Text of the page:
5.5]. This was a result of the fact that one of the Feminista
organisers had read her work some time before: `I read some of your work
as a masters student a few years ago and now coming to run this campaign I
think that you would bring brilliant insight to the discussion with regard
to notions of choice and women's autonomy in the context of cosmetic
surgery as a harmful practice and gender inequalities in the UK' (Policy
and Campaigns Manager, UK Feminista) [5.6].
On the basis of the Feminista piece, Chambers was invited onto
BBC Woman's Hour [5.7]: `Having recently read some extracts from
your book Sex, Culture, and Justice on the UK Feminista
website, you sprung to mind as someone who could give us a really great
insight into how ideas of social norms are bringing more and more women to
have invasive surgery' (Producer, BBC Radio 4 Woman's Hour) [5.8].
The context was a debate on cosmetic surgery and the concept of what is
`normal'. Woman's Hour has an audience of 3 million broadcast
listeners, plus listen again and podcast audiences and social media
shares. Dr Chambers's item was also discussed in the phone-in the next
Keynote speech at the Institute for Public Policy Research (IPPR)
event on Gender Justice, Society and the State
In December 2011 Chambers was invited to be a Keynote Speaker at the
Institute for Public Policy Research (IPPR) event on Gender Justice,
Society and the State [5.9, 5.10]. Audience members included
MPs, ministers, members of think tanks, pressure groups and journalists.
About 100 people attended this event.
This invitation was made on the basis of Sex, Culture and Justice.
A visiting fellow at the IPPR, wrote to her as follows: `My IPPR
colleague, Tess Lanning, and I were wondering whether you would be able to
give a 10 minute opening talk on the second of the workshop's panels based
on your research for Sex, Culture, and Justice and other works' [5.11].
Chambers received positive feedback on her contribution to the
discussion. The General Secretary of the Fabian Society (one of the
participants in the IPPR event) wrote that `Clare Chambers's presentation
combined the rigour of academic political theory with a focus on
real-world dilemmas relevant to her audience of political practitioners.
In highlighting the paradox of freely-chosen and enjoyed activities which
are also harmful, Chambers brought a new dimension to the Fabian Society's
on-going thinking on the limits of choice and markets in social democratic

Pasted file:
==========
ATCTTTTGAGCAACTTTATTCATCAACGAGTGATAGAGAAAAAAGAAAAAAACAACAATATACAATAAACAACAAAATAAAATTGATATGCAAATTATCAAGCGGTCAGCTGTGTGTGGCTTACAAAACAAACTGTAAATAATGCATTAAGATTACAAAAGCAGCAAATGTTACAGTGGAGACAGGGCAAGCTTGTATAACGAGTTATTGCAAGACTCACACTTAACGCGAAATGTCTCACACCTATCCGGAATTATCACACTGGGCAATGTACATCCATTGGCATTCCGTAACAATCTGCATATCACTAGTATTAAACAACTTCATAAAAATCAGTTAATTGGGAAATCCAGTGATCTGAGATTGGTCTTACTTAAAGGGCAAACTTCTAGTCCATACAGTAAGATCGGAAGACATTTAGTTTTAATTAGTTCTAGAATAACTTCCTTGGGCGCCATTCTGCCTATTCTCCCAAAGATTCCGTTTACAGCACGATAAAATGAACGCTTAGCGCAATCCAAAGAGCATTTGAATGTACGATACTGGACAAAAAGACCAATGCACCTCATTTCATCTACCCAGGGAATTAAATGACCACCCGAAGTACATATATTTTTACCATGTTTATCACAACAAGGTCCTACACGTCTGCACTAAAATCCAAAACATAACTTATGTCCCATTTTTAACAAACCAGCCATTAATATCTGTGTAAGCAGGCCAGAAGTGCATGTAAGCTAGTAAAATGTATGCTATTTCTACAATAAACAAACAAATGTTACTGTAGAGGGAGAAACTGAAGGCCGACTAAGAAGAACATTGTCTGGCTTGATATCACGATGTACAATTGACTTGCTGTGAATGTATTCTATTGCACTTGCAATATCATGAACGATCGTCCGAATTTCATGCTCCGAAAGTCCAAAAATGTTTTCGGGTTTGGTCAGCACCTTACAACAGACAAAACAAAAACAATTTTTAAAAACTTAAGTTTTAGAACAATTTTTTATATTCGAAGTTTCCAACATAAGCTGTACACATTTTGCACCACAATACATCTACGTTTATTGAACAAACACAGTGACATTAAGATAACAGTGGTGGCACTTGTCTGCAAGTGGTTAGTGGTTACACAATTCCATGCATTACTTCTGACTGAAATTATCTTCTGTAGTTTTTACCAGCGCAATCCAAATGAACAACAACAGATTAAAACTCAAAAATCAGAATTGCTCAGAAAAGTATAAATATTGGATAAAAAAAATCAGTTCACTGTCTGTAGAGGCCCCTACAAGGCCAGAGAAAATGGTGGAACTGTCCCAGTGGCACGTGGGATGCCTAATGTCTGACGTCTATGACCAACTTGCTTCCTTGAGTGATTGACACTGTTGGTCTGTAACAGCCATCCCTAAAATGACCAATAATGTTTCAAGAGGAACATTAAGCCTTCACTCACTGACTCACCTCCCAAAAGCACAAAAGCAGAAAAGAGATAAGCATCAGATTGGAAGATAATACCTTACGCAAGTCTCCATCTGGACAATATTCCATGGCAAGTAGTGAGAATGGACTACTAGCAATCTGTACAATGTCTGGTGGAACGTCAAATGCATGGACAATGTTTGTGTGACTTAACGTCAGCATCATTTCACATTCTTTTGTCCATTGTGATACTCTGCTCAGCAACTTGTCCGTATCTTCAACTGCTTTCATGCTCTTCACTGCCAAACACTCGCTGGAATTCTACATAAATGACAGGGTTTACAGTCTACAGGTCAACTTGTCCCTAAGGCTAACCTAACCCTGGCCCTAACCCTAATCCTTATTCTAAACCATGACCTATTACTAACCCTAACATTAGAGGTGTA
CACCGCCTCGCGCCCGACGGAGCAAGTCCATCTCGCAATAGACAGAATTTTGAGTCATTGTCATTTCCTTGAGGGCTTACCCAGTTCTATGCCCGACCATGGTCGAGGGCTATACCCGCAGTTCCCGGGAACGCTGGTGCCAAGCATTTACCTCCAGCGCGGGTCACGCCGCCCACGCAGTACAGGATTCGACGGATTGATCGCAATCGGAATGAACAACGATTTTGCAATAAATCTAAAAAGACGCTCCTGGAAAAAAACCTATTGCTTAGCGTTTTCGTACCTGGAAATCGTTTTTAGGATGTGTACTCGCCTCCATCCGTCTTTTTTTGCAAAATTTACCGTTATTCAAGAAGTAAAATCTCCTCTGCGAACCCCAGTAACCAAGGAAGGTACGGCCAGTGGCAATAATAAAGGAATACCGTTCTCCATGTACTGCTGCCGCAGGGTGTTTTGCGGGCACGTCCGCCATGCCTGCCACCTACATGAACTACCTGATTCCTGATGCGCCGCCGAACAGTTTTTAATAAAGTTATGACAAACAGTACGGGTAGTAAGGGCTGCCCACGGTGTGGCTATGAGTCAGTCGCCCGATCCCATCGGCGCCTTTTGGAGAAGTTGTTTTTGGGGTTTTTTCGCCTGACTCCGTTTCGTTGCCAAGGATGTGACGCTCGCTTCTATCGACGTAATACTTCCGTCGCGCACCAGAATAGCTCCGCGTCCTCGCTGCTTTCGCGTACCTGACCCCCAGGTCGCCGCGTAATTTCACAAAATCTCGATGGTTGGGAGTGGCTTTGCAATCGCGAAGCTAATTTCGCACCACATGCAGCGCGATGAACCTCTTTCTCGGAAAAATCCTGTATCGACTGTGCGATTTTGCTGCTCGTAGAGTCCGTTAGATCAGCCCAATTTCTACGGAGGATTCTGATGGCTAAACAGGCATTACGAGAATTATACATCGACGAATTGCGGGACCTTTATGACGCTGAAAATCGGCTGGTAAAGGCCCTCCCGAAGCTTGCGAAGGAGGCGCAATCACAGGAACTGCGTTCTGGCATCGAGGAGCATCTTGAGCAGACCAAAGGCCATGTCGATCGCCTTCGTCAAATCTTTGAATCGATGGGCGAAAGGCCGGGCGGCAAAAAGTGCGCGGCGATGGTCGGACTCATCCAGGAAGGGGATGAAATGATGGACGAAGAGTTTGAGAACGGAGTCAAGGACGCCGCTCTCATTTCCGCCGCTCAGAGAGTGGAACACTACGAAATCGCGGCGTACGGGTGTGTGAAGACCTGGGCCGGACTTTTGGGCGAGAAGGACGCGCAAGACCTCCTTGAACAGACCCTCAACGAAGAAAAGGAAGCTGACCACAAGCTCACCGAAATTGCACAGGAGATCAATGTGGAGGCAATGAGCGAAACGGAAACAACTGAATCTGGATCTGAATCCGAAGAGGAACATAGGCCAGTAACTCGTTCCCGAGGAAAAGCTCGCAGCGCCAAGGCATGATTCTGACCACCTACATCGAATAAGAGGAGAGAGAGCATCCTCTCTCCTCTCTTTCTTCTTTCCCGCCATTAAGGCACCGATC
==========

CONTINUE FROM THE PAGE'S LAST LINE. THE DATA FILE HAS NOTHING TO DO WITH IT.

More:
politics. The questions of how to approach choice is critical to the
Society's efforts to promote new thinking within the British left that
moves beyond the conceptual and policy toolkit of new Labour's version of
liberalism. The presentation had immediate practical value in helping the
Fabian Women's Network define its 2012/13 work programme, including a
recent event on the sexualisation of women in popular culture which
received wide coverage in the national media' [5.12].
Chambers's IPPR talk (and her underlying research) was also discussed by
Rahila Gupta, in a post on the Open Democracy blog on 4th
January 2012 [5.13]. Chambers herself discussed these views on a
Philosophy Bites podcast, `Justifying Intervention' [5.14].
Sources to corroborate the impact
[5.1] Review of Sex, Culture and Justice by Faith Armitage Feminist
Review (2009) 91, 200-203.
[5.2] Open letter about cosmetic surgery, to which Chambers was a
[5.3] Email from Person 1 (Policy and Campaigns Manager, UK Feminista)
[5.4] Edited excerpt from Sex, Culture, and Justice published by
UK Feminista as their first `Thinkpiece' on "Cosmetic Surgery, Culture,
and Choice". See http://ukfeminista.org.uk/wp-content/uploads/2012/07/Cosmetic_surgery_culture_and_choice.pdf
[5.5] Email from Person 1 (29-Feb-12).
[5.6] Email from Person 1 (20-Feb-12).
[5.7] BBC Radio 4's Woman's Hour (on 31st July 2012)
[5.8] Emails from Person 2 (Producer, BBC) (25-July-12).
[5.9] IPPR event: http://m.ippr.org/events/54/8464/gender-justice-society-and-the-state.
[5.10] IPPR talk cited in Fabiana, the magazine of the Fabian
Society Women's Network, issue 2 p. 7 (Winter 2012). Online version
(Note that Chambers is mistakenly located at the Centre for Gender
Studies, rather than the Faculty of Philosophy)
[5.11] Emails from Person 3 (Professor of Political Theory, University of
[5.12]Email from Person 4 (General Secretary, Fabian Society)
[5.13] Discussion of Chambers on the `open democracy' blog:
[5.14] Philosophy Bites podcast on "Justifying Intervention", interviewed
by Nigel Warburton and David Edmonds (2011). Also in special series
"Multiculturalism Bites", available on http://www.open.edu/openlearn/history-the-arts/multiculturalism-bites?track=5a53fc8505